by Darren Smith : jonthanturley – excerpt
Last weekend we featured two articles (HERE and HERE) describing a controversy involving the forced use of chemical herbicides on an organic farm that according to County officials was out of compliance in controlling noxious weeds that were threatening neighboring farms and crops.
The 2,000 acre organic farm in North Central Oregon is facing what could be a be an existential threat to its operations after county weed control authorities sent notice mandating that the farm use chemical herbicides to eradicate weed growth.
I attended the public hearing held at the Sherman County seat located in Moro, Oregon. Due to a very high volume of interest expressed by residents and those outside the community, the venue was changed from the County Courthouse to a gymnasium at the Sherman County High School. There was a great deal of uncertainty manifest in this hearing with strongly held opinions on many sides and one can say with near certainty that the publicity generated caused turmoil in this small community. In fact, the concern was so great, that a number of law enforcement officials were dispatched to the area to provide security to address a worry that things might get out of hand. But in the end the two sides reached an agreement that precludes the forced use of herbicides–and offered both a carrot and stick for both parties to strongly consider…(more)
How much damage can the government do before the public reacts? It appears we had two good outcomes in two states this week that prove when the public protests buildings casting shadows on parks and forced use of poisons on organic farms the government sometimes still listens.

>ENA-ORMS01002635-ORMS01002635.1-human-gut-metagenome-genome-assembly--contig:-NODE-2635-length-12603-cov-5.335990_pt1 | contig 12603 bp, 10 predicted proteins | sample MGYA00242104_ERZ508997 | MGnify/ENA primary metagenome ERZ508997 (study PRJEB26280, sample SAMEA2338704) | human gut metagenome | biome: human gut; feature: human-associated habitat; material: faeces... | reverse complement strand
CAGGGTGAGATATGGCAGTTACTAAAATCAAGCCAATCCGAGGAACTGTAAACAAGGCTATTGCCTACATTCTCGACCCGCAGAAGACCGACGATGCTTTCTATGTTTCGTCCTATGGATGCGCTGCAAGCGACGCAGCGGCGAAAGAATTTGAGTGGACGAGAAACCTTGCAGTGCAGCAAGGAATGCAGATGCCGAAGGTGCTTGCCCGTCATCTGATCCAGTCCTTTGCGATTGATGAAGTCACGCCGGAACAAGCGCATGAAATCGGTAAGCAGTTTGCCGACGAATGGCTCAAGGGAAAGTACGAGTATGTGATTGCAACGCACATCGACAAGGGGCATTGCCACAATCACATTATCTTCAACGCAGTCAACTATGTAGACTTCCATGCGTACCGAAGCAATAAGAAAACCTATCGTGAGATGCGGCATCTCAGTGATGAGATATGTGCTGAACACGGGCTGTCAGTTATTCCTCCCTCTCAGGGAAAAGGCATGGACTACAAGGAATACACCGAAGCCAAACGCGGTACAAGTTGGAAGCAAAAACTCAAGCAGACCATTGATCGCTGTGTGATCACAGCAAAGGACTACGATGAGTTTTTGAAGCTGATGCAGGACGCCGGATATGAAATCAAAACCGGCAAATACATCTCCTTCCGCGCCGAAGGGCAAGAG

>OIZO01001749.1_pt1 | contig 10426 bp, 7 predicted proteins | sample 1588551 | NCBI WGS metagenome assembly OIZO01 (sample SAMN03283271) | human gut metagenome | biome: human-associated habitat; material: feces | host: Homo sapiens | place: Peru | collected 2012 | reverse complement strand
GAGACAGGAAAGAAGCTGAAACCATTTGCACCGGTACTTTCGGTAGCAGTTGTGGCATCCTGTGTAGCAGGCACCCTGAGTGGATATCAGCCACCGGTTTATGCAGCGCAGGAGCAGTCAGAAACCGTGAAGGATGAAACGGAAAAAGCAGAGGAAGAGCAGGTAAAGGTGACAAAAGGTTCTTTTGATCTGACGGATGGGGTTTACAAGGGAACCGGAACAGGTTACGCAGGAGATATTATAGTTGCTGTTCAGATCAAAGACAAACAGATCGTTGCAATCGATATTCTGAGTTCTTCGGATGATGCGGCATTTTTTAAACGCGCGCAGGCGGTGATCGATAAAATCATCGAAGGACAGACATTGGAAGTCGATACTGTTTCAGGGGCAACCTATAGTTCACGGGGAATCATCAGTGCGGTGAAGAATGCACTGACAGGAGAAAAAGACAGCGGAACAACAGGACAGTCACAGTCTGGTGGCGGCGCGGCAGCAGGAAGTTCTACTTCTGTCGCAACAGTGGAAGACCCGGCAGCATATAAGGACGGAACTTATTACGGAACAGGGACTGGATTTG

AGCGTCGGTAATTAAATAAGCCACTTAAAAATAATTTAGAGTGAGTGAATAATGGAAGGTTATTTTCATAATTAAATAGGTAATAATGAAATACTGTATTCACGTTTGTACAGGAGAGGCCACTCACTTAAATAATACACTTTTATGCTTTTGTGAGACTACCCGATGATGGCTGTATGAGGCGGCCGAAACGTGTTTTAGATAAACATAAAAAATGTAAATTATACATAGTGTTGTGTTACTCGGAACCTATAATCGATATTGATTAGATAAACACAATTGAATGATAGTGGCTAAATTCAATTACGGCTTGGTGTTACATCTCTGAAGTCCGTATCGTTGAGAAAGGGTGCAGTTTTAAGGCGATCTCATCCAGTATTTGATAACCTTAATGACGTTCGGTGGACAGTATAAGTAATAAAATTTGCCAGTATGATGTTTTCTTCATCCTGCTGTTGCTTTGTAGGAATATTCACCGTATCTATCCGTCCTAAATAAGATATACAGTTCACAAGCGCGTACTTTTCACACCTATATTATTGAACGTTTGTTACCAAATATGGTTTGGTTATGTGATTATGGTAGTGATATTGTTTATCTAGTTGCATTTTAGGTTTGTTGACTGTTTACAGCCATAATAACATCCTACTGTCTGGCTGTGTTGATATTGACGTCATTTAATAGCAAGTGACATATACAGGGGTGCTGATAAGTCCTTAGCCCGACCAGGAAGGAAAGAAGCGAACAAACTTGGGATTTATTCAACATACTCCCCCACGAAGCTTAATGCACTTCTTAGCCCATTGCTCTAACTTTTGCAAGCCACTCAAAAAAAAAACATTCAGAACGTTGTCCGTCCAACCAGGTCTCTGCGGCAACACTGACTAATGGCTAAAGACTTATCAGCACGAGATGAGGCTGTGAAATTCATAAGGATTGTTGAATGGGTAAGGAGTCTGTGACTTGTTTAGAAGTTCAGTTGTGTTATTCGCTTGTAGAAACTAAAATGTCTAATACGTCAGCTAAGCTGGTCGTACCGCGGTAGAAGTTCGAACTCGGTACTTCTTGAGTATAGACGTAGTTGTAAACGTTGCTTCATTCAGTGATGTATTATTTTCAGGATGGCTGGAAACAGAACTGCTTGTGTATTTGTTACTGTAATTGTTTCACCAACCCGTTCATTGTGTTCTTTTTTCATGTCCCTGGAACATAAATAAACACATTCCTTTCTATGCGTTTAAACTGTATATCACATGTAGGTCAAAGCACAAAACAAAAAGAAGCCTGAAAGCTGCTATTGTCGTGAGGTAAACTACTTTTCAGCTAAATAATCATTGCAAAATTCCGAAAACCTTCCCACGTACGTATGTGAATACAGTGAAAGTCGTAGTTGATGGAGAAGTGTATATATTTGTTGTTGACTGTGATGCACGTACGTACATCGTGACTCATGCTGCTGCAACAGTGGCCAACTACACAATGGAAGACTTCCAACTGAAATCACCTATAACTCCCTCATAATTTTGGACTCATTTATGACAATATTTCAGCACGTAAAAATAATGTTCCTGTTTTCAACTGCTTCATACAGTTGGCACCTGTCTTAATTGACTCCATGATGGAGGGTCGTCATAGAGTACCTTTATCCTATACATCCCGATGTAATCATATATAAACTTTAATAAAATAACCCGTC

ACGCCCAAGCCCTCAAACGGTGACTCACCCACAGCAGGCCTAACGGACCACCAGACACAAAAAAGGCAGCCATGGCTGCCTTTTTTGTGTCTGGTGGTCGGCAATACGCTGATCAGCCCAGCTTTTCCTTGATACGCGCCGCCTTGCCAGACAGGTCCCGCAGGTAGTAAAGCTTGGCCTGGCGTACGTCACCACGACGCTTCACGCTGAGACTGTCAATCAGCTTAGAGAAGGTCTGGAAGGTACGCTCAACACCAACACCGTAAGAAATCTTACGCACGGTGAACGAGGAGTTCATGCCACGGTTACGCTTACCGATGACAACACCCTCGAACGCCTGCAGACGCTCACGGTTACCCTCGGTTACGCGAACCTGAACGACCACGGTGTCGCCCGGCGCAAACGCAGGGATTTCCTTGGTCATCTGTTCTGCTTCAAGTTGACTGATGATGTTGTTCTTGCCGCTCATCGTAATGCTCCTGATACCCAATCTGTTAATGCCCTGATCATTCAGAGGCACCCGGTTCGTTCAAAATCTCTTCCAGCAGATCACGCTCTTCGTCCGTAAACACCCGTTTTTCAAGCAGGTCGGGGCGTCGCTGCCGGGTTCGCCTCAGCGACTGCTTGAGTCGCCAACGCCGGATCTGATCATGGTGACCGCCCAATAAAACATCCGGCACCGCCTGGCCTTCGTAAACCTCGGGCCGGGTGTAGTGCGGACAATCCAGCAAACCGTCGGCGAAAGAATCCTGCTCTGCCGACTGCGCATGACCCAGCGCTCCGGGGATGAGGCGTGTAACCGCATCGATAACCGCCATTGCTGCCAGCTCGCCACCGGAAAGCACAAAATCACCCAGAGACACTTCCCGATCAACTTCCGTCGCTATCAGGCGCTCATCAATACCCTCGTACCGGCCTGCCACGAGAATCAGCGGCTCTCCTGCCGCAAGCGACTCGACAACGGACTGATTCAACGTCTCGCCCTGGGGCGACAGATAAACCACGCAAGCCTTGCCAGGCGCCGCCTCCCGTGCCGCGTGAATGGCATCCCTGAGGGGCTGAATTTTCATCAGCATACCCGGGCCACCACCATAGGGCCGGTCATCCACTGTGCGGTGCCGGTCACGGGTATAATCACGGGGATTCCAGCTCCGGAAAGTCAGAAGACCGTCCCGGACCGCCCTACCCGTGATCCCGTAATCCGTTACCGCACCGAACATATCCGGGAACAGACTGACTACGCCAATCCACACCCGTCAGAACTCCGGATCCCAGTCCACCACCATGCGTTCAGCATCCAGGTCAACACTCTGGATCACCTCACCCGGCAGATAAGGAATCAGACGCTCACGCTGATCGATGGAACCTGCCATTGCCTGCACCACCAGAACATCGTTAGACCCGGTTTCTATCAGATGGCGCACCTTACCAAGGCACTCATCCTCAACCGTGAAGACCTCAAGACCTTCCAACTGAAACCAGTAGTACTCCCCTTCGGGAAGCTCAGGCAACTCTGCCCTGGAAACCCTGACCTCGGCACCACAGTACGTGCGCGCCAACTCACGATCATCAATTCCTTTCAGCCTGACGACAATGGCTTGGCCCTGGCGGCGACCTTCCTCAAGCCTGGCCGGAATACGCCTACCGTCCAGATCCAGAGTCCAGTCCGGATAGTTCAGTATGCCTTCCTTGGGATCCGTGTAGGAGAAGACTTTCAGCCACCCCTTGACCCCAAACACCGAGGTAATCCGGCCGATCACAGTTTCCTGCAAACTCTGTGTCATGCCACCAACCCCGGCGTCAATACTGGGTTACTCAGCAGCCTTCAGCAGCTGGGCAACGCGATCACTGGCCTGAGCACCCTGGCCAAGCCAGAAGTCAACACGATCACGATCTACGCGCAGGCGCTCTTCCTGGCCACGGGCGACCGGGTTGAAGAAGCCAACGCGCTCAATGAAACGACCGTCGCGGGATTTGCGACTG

The controversy also exposed a due process concern that potentially could affect organic farmers in general. I certainly do not believe at this point that Sherman County officials were bent on denying the due process rights of Azure Farms or the churches property, but it shows that there is the possibility that weed control boards could use the specter of noxious weed propagation to essentially curtail organic farms operating within their jurisdiction under the rubric of controlling weeds, and that such measures could be use as proxies by the chemical agribusinesses and corporations.
But I did note a couple of issues relating to the use of social media and the ensuing controversy and uproar that developed on both sides. While I am certain that the CEO of Azure Farms / Azure Standard genuinely meant no harm by appealing via social media for assistance, the use of social media does have the potential for harm when used at the hands of the unscrupulous; especially in the threats that were made. Several speakers before the hearing stated that they knew members of the community and of public officials whose family received threats because of perceived actions assume by others. And the division was not just within the community itself but Azure Farms itself. One woman who identified herself as being an employee of Azure farms said that her husband who worked for the County had received so many threats via email that it caused her and her family great distress, and she proceeded to declare quite assuredly that she was “ashamed to work for Azure Farms” due to the social media campaign it instigated.
But as an aside, we certainly cannot overlook the fact that the social media campaign did have an effect. One can only guess at whether or not Sherman County was truly motivated to compromise and work directly with the organic farm to avoid the use of herbicides if there wasn’t the possibility of an even more intense backlash to be suffered.
I also believe that this farmland could serve as a test bed for further research into how to rehabilitate an errant organic farm into responsible husbandry and that perhaps it is incumbent upon state legislatures to enact law to best address sanctions without resorting to scorched earth poisons that are in nobody’s interest, especially since Organic Farming is becoming increasingly prominent in the diets of the people… (more)